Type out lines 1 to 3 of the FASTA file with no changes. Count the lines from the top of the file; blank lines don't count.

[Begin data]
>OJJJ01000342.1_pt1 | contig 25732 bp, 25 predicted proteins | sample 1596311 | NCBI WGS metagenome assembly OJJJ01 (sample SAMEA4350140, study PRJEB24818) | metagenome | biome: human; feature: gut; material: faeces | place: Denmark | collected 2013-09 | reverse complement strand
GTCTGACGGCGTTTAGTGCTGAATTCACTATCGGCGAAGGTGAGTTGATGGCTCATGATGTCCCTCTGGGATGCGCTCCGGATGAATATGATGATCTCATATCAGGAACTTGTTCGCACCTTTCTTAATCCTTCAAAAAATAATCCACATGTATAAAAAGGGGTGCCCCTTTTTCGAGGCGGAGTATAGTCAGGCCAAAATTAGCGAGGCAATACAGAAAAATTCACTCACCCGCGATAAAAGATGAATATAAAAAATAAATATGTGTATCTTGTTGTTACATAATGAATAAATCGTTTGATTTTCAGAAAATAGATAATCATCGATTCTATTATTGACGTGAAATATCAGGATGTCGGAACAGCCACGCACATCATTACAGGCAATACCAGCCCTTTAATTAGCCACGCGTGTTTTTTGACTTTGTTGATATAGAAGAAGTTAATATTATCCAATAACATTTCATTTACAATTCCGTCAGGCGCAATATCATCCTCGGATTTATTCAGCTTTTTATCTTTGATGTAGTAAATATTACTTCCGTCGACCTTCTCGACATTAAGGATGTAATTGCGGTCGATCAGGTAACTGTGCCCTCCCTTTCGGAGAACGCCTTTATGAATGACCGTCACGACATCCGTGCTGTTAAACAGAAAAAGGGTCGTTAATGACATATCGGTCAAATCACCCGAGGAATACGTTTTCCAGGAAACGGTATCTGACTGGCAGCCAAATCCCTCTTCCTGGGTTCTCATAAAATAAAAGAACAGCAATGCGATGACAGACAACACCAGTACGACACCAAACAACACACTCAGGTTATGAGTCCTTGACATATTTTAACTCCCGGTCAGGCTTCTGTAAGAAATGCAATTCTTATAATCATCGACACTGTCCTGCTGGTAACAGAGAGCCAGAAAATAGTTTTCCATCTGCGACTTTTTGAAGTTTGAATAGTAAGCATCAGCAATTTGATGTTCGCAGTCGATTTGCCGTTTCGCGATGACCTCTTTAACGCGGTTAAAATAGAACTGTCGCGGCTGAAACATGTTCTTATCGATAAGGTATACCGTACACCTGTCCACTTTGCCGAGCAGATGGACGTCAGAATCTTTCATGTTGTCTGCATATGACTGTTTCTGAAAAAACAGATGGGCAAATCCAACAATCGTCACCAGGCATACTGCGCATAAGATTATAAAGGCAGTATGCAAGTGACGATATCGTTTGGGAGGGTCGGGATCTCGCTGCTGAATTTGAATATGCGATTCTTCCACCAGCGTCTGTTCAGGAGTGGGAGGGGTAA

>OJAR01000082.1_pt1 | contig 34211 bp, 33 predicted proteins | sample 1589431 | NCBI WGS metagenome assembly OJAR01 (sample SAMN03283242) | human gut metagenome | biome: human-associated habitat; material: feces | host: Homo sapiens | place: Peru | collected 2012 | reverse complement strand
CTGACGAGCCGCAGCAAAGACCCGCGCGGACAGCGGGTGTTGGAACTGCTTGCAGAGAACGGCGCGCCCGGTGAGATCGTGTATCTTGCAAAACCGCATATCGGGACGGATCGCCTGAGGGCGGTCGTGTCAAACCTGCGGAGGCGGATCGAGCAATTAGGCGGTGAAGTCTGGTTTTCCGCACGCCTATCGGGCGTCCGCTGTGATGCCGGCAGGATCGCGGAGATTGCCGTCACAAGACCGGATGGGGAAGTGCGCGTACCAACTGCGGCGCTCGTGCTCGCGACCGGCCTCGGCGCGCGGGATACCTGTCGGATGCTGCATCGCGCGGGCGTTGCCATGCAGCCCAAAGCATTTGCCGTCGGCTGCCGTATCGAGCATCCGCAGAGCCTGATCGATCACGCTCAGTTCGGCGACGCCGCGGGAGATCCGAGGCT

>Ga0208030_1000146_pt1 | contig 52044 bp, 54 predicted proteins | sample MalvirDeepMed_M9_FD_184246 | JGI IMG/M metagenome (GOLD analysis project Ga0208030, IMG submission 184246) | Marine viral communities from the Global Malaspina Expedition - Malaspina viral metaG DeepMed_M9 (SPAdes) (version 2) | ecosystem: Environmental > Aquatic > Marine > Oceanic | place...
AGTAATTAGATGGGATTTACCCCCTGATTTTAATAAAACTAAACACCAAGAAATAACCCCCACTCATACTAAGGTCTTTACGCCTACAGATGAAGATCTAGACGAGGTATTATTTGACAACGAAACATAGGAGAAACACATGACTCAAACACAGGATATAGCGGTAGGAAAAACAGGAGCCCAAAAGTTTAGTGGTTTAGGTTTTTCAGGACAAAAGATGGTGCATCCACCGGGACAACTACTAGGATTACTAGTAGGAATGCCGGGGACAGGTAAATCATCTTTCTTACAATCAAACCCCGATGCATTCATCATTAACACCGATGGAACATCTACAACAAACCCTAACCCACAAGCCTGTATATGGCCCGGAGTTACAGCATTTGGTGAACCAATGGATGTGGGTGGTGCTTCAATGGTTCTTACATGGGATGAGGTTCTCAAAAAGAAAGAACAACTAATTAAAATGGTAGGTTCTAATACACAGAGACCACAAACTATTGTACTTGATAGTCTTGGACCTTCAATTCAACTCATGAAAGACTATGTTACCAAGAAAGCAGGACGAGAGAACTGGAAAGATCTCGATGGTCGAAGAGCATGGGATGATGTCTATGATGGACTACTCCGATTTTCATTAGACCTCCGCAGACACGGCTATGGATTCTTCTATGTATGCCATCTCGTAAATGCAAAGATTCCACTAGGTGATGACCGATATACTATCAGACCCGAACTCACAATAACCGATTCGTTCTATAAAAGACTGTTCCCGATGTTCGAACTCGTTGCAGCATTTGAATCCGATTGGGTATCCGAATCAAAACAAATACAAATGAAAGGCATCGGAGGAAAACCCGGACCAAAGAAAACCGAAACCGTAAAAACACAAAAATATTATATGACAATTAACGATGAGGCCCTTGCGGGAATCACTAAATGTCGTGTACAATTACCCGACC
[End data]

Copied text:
>OJJJ01000342.1_pt1 | contig 25732 bp, 25 predicted proteins | sample 1596311 | NCBI WGS metagenome assembly OJJJ01 (sample SAMEA4350140, study PRJEB24818) | metagenome | biome: human; feature: gut; material: faeces | place: Denmark | collected 2013-09 | reverse complement strand
GTCTGACGGCGTTTAGTGCTGAATTCACTATCGGCGAAGGTGAGTTGATGGCTCATGATGTCCCTCTGGGATGCGCTCCGGATGAATATGATGATCTCATATCAGGAACTTGTTCGCACCTTTCTTAATCCTTCAAAAAATAATCCACATGTATAAAAAGGGGTGCCCCTTTTTCGAGGCGGAGTATAGTCAGGCCAAAATTAGCGAGGCAATACAGAAAAATTCACTCACCCGCGATAAAAGATGAATATAAAAAATAAATATGTGTATCTTGTTGTTACATAATGAATAAATCGTTTGATTTTCAGAAAATAGATAATCATCGATTCTATTATTGACGTGAAATATCAGGATGTCGGAACAGCCACGCACATCATTACAGGCAATACCAGCCCTTTAATTAGCCACGCGTGTTTTTTGACTTTGTTGATATAGAAGAAGTTAATATTATCCAATAACATTTCATTTACAATTCCGTCAGGCGCAATATCATCCTCGGATTTATTCAGCTTTTTATCTTTGATGTAGTAAATATTACTTCCGTCGACCTTCTCGACATTAAGGATGTAATTGCGGTCGATCAGGTAACTGTGCCCTCCCTTTCGGAGAACGCCTTTATGAATGACCGTCACGACATCCGTGCTGTTAAACAGAAAAAGGGTCGTTAATGACATATCGGTCAAATCACCCGAGGAATACGTTTTCCAGGAAACGGTATCTGACTGGCAGCCAAATCCCTCTTCCTGGGTTCTCATAAAATAAAAGAACAGCAATGCGATGACAGACAACACCAGTACGACACCAAACAACACACTCAGGTTATGAGTCCTTGACATATTTTAACTCCCGGTCAGGCTTCTGTAAGAAATGCAATTCTTATAATCATCGACACTGTCCTGCTGGTAACAGAGAGCCAGAAAATAGTTTTCCATCTGCGACTTTTTGAAGTTTGAATAGTAAGCATCAGCAATTTGATGTTCGCAGTCGATTTGCCGTTTCGCGATGACCTCTTTAACGCGGTTAAAATAGAACTGTCGCGGCTGAAACATGTTCTTATCGATAAGGTATACCGTACACCTGTCCACTTTGCCGAGCAGATGGACGTCAGAATCTTTCATGTTGTCTGCATATGACTGTTTCTGAAAAAACAGATGGGCAAATCCAACAATCGTCACCAGGCATACTGCGCATAAGATTATAAAGGCAGTATGCAAGTGACGATATCGTTTGGGAGGGTCGGGATCTCGCTGCTGAATTTGAATATGCGATTCTTCCACCAGCGTCTGTTCAGGAGTGGGAGGGGTAA

>OJAR01000082.1_pt1 | contig 34211 bp, 33 predicted proteins | sample 1589431 | NCBI WGS metagenome assembly OJAR01 (sample SAMN03283242) | human gut metagenome | biome: human-associated habitat; material: feces | host: Homo sapiens | place: Peru | collected 2012 | reverse complement strand